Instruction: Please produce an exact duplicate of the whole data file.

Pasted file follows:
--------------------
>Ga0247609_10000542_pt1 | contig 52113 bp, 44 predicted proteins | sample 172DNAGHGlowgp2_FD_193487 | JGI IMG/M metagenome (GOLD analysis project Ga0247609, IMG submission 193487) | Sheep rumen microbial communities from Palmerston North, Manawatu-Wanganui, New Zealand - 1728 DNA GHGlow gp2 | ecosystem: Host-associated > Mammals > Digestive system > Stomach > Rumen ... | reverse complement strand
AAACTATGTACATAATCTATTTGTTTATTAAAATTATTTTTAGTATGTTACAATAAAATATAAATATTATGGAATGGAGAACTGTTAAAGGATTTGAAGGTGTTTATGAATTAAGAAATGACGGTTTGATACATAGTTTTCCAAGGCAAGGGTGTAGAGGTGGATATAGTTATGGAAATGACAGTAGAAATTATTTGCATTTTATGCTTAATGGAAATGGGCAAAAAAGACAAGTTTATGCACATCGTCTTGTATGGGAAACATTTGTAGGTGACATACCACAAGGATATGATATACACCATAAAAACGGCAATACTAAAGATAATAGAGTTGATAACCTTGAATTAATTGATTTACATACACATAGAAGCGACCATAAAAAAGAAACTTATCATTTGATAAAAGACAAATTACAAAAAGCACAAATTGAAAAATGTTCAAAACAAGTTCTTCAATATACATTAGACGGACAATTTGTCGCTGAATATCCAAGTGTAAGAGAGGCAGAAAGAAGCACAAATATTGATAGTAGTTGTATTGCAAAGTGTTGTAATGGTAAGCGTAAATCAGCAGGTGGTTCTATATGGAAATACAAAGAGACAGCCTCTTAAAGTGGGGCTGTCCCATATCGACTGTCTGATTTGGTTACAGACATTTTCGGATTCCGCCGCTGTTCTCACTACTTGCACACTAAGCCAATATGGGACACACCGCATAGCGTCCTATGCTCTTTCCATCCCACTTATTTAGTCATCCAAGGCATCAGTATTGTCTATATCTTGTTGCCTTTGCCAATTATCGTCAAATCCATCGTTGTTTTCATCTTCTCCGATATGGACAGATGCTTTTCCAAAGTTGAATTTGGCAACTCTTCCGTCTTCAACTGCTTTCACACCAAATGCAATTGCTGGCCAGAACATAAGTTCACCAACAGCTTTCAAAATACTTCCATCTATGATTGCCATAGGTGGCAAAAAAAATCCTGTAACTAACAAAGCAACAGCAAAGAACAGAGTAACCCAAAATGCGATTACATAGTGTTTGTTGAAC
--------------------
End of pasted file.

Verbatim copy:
>Ga0247609_10000542_pt1 | contig 52113 bp, 44 predicted proteins | sample 172DNAGHGlowgp2_FD_193487 | JGI IMG/M metagenome (GOLD analysis project Ga0247609, IMG submission 193487) | Sheep rumen microbial communities from Palmerston North, Manawatu-Wanganui, New Zealand - 1728 DNA GHGlow gp2 | ecosystem: Host-associated > Mammals > Digestive system > Stomach > Rumen ... | reverse complement strand
AAACTATGTACATAATCTATTTGTTTATTAAAATTATTTTTAGTATGTTACAATAAAATATAAATATTATGGAATGGAGAACTGTTAAAGGATTTGAAGGTGTTTATGAATTAAGAAATGACGGTTTGATACATAGTTTTCCAAGGCAAGGGTGTAGAGGTGGATATAGTTATGGAAATGACAGTAGAAATTATTTGCATTTTATGCTTAATGGAAATGGGCAAAAAAGACAAGTTTATGCACATCGTCTTGTATGGGAAACATTTGTAGGTGACATACCACAAGGATATGATATACACCATAAAAACGGCAATACTAAAGATAATAGAGTTGATAACCTTGAATTAATTGATTTACATACACATAGAAGCGACCATAAAAAAGAAACTTATCATTTGATAAAAGACAAATTACAAAAAGCACAAATTGAAAAATGTTCAAAACAAGTTCTTCAATATACATTAGACGGACAATTTGTCGCTGAATATCCAAGTGTAAGAGAGGCAGAAAGAAGCACAAATATTGATAGTAGTTGTATTGCAAAGTGTTGTAATGGTAAGCGTAAATCAGCAGGTGGTTCTATATGGAAATACAAAGAGACAGCCTCTTAAAGTGGGGCTGTCCCATATCGACTGTCTGATTTGGTTACAGACATTTTCGGATTCCGCCGCTGTTCTCACTACTTGCACACTAAGCCAATATGGGACACACCGCATAGCGTCCTATGCTCTTTCCATCCCACTTATTTAGTCATCCAAGGCATCAGTATTGTCTATATCTTGTTGCCTTTGCCAATTATCGTCAAATCCATCGTTGTTTTCATCTTCTCCGATATGGACAGATGCTTTTCCAAAGTTGAATTTGGCAACTCTTCCGTCTTCAACTGCTTTCACACCAAATGCAATTGCTGGCCAGAACATAAGTTCACCAACAGCTTTCAAAATACTTCCATCTATGATTGCCATAGGTGGCAAAAAAAATCCTGTAACTAACAAAGCAACAGCAAAGAACAGAGTAACCCAAAATGCGATTACATAGTGTTTGTTGAAC